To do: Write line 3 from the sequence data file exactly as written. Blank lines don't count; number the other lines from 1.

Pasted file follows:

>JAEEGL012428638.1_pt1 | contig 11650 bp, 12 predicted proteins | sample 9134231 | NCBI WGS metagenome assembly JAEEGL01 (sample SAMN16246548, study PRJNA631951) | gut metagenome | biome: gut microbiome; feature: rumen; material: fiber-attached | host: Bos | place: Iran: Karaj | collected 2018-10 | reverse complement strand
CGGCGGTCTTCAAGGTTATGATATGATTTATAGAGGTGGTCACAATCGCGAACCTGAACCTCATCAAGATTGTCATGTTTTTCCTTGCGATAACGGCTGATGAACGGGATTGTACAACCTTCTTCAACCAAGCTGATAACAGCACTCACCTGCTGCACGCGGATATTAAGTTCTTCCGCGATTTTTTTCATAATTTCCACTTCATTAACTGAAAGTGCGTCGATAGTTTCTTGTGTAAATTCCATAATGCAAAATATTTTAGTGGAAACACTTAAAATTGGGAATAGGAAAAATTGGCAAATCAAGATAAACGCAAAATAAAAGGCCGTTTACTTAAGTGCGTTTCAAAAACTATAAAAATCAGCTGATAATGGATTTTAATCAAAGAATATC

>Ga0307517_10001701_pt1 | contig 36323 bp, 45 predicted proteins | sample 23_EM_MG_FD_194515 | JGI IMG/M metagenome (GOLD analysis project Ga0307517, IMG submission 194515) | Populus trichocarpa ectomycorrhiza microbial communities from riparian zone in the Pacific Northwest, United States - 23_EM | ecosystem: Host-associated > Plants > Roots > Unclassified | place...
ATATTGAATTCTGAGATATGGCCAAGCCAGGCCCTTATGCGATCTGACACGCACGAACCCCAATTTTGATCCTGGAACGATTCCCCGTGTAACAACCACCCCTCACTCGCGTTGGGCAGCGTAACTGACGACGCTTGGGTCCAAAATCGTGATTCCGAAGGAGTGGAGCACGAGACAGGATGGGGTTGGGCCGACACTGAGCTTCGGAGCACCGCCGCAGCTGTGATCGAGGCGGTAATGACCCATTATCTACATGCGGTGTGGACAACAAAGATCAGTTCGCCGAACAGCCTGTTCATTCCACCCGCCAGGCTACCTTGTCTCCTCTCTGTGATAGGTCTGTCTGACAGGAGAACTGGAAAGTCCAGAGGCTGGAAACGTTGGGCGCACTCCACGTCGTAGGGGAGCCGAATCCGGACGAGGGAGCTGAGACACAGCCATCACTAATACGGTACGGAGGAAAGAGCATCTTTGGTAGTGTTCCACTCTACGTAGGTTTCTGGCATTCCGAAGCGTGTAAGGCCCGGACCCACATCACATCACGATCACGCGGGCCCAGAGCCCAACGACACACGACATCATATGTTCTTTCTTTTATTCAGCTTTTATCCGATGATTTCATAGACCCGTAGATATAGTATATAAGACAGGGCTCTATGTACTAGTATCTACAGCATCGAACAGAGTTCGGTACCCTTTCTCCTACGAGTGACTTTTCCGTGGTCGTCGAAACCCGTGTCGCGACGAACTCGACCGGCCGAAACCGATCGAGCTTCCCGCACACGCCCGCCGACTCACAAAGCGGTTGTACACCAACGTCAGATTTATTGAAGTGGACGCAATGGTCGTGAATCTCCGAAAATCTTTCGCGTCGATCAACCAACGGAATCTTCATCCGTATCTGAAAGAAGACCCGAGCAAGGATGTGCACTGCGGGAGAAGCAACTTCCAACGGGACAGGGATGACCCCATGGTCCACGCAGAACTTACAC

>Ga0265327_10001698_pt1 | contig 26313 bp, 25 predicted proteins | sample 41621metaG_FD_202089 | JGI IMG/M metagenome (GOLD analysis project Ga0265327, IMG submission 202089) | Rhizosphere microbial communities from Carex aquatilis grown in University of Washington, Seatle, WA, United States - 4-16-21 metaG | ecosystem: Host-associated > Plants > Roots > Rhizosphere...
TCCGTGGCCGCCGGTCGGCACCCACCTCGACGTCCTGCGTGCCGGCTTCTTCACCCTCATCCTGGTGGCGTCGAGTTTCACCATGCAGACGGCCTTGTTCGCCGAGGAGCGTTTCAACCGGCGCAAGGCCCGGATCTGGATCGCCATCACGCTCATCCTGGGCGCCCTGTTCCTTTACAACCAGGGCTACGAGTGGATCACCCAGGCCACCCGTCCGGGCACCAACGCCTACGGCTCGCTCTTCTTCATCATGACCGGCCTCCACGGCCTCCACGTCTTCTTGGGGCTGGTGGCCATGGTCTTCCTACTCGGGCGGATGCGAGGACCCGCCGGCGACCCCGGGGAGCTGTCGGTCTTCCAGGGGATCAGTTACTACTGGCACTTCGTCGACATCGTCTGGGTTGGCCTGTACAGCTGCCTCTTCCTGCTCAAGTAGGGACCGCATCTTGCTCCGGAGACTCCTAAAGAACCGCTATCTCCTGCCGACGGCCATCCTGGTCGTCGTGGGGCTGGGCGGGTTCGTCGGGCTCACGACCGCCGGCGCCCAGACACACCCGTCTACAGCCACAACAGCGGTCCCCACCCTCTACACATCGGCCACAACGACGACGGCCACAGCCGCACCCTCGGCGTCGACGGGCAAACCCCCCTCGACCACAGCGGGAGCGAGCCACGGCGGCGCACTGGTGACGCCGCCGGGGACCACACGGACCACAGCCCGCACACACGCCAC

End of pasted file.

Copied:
>Ga0307517_10001701_pt1 | contig 36323 bp, 45 predicted proteins | sample 23_EM_MG_FD_194515 | JGI IMG/M metagenome (GOLD analysis project Ga0307517, IMG submission 194515) | Populus trichocarpa ectomycorrhiza microbial communities from riparian zone in the Pacific Northwest, United States - 23_EM | ecosystem: Host-associated > Plants > Roots > Unclassified | place...